Casting sympathetic looks at their unfortunate crony, Kathie and Mollie trailed out of the form room. Augusta wrestled her desk into an upright position, leant on it to make sure it was steady, and fell over as it collapsed beneath her. Miss Edwards repressed a sigh.
“You’d better hurry up, Augusta. Break ends in quarter of an hour.” For a moment she peered down at the jumble of Augusta’s possessions on the floor and made a motion as though to pick up a tattered textbook. Then she thought better of it and left the room in a hurry. Augusta picked the desk up and set it on its feet again, pummelling it a few times to ensure that it wouldn’t crumple again.
She was picking up the paraphernalia that tended to accumulate at the back of her desk – pencil shavings, elastic bands, scraps of paper, some radish seeds and a hard-boiled egg – when the door opened again. Augusta ignored it and peered at the rolled up, blackened handkerchiefs she had just picked up. She shoved them into her pocket with a vague idea of putting them in her soiled linen bag.
“Hallo,” said a voice, and heels tapped down the centre of the room.
Augusta turned, with the intention of returning the greeting, but the words died on her lips. The person who entered the room was obviously a mistress, but not one Augusta had ever met before. She was petite, with curly blonde hair, blue eyes and a youthful, pretty face. Augusta blinked, swallowed once or twice and pulled herself together.
“Good morning,” she said formally. She advanced on the new mistress, hand held out and a welcoming smile on her face. “My name’s Augusta Maria Fraser. I’m twelve years old and I’m a pupil here.”
The woman looked amused, but shook Augusta’s hand.
“I’m Miss Gray. I’m here to teach English for the rest of the term while Miss Anderson recovers from her illness. Aren’t you supposed to be having a break?”
“Yes, but I knocked my desk over at the end of the lesson,” Augusta explained. Apparently feeling that Miss Gray needed further information, she went on. “I was showing Kathie how to dance a Highland Fling when Miss Edwards wasn’t looking, and I accidentally danced into the desk.”
Miss Gray’s face froze for a second.
“I see,” she said. “Well, you seem to have picked everything up, so why don’t you go off and join your friends?”
Since it was the end of break by the time Augusta found her friends, Kathie and Mollie were not informed of the presence of the new mistress until after lessons. When they did hear, they displayed a highly satisfactory level of interest and excitement.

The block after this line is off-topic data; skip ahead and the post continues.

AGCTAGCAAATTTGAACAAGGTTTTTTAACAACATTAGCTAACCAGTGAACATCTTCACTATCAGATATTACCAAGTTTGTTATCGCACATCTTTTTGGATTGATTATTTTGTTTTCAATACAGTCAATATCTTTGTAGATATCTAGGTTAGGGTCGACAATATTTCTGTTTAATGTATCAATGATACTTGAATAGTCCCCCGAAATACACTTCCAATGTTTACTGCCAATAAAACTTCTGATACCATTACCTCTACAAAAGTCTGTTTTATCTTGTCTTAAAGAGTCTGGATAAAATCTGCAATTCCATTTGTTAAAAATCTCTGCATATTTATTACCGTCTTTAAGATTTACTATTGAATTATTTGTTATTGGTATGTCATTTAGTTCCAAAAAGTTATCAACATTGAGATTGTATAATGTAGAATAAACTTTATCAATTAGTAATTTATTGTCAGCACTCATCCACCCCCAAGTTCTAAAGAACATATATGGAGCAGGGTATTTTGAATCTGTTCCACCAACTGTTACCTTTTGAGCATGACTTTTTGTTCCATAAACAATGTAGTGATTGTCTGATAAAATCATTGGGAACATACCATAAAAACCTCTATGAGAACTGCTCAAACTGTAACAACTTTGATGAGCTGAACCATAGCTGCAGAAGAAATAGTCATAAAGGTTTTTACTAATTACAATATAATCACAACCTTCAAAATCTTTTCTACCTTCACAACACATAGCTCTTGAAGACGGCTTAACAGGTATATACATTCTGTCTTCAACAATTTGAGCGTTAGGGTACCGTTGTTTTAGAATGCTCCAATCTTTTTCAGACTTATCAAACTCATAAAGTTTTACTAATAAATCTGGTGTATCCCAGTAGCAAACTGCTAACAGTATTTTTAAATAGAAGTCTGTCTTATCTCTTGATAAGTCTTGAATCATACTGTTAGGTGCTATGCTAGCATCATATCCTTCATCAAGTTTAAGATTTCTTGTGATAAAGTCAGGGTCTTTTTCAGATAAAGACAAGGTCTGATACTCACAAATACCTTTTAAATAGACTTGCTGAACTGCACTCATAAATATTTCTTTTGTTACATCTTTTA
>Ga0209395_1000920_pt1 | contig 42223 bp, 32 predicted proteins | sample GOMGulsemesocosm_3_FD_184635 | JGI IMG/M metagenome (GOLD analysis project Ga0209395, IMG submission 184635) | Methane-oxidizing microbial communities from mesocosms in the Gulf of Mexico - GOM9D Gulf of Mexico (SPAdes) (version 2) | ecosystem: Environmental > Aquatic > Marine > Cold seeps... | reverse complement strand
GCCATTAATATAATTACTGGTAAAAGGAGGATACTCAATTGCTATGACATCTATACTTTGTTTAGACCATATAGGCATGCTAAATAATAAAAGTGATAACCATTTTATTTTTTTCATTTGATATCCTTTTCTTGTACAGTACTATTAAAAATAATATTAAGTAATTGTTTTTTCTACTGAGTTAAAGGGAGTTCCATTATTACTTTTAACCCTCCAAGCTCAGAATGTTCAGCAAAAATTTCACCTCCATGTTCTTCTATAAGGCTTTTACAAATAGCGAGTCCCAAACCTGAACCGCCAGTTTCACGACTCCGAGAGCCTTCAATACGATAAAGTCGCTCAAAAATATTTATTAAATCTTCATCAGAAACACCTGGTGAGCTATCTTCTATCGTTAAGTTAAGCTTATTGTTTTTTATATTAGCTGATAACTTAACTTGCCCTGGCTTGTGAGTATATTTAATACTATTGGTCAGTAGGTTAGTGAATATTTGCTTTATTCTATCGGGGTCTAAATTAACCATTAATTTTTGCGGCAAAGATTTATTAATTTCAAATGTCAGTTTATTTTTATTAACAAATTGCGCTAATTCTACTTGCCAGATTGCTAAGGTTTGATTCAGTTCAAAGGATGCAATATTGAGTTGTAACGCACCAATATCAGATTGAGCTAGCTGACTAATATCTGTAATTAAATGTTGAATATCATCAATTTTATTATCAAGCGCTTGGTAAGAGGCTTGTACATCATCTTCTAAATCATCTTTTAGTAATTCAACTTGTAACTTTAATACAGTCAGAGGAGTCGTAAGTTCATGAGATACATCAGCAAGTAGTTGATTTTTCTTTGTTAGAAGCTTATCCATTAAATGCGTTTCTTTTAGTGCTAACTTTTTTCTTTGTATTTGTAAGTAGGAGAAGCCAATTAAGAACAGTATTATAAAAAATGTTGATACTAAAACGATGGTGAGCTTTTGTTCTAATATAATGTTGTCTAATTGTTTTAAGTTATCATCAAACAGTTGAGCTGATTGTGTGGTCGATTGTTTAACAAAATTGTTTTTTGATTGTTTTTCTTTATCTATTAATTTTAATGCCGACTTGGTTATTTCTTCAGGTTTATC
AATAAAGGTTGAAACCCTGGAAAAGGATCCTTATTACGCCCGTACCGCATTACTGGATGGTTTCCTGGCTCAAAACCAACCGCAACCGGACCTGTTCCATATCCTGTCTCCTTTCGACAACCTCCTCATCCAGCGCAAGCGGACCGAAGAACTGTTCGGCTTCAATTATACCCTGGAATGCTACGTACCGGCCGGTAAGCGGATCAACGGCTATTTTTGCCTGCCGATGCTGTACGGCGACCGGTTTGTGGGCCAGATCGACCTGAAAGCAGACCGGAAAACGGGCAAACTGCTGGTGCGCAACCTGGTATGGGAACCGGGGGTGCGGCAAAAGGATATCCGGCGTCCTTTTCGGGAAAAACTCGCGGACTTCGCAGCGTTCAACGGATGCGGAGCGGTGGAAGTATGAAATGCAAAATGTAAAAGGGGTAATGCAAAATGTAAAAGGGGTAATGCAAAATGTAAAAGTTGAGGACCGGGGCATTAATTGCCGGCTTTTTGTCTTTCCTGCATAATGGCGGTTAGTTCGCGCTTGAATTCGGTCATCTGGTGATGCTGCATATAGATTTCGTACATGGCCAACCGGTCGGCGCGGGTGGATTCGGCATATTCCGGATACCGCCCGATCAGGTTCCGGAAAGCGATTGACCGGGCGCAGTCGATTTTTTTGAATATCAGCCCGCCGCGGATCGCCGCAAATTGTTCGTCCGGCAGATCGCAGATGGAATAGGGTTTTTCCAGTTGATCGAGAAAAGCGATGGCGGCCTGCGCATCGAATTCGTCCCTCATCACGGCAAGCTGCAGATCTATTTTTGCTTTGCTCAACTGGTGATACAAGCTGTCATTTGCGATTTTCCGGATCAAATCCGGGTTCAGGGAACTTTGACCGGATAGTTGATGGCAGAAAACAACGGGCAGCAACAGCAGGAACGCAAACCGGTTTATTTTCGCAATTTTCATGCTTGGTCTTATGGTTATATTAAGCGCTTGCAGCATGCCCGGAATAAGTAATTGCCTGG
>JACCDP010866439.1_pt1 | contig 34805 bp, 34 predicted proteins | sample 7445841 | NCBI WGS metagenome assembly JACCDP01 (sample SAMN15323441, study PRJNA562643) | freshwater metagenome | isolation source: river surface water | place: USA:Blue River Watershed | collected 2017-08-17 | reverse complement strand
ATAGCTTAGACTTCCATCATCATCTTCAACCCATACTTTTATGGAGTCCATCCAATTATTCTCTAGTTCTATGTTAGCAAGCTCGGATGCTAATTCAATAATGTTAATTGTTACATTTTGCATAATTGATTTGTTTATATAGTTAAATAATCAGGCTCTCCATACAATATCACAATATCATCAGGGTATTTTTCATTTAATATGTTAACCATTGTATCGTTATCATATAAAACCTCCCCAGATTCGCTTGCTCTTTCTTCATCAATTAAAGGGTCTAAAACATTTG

“What’s she like?” demanded Mollie.
“Oh, she looks all right,” said Augusta, who, in her mind’s eye, had already saved Miss Gray from a burglar, a spy and a pack of lions. “She’s teaching English, though, while Miss Anderson gets better from her op.”
“English is first thing tomorrow morning. We’ll get to see what she’s like then,” said Mollie.
“I think we should do something to welcome her,” said Augusta. “You know, make her feel at home here.”
Kathie and Mollie looked at her warily.
“What sort of thing?” said Kathie.
“Oh, nothing big,” said Augusta. “Just a bunch of flowers, or some fruit. Or we could sing a song. We could even have a party. Maybe we could ask the Abbess if we could use the Hall and we could pool all our sweet rations, and you could play so that we could dance, Mollie, and we could play games.”
Kathie and Mollie exchanged looks. It was Kathie who took the plunge.
“Are you sure that’s a good idea, Gus?”
The plan was growing on Augusta, her fertile mind already conjuring scenarios in which Miss Gray joined the party, dancing country dances enthusiastically and playing hide and seek and pin the tail on the donkey with gusto.
“Yes, and we could buy her presents, too. You know, just little things that she could put in her room so it feels more homey.”
“She’s probably already got things like that.”
“Well, I’m sure she wouldn’t mind having a few more.”
Mollie began to look faintly panic-stricken. The idea of organising and running a party on the scale that Augusta seemed to be imagining had never been her idea of fun.
“I don’t think we’ve got time,” she said rather feebly.
“Also,” said Kathie, with a sudden flash of inspiration, “don’t you think it might make the other mistresses jealous if we just throw a party for Miss Gray?”
Augusta’s face fell.
“I hadn’t thought of that,” she said. Then she brightened. “Maybe we should ask all the mistresses.”
“No!” cried Mollie desperately. “How on earth would we organise a party that big?”
“Anyway, we wouldn’t have enough sweets in our rations to go round all of them. They’d get about one each, and we couldn’t afford to buy gifts for all of them – or have time to make them. And the mistresses wouldn’t want to play things like hide and seek.”
“I suppose we needn’t do gifts, then,” said Augusta. “It’s a shame about the food, though. It won’t be half such a fun party without it. And I suppose you’re right about the games, too.”
“Maybe we should just say ‘welcome’ to Miss Gray when she comes in to teach us,” suggested Kathie.
Augusta heaved a sigh as the dreams of Miss Gray beaming with happiness and gratitude at her welcoming party dwindled and died.
“Well, I’m still going to get her a bouquet,” she said firmly.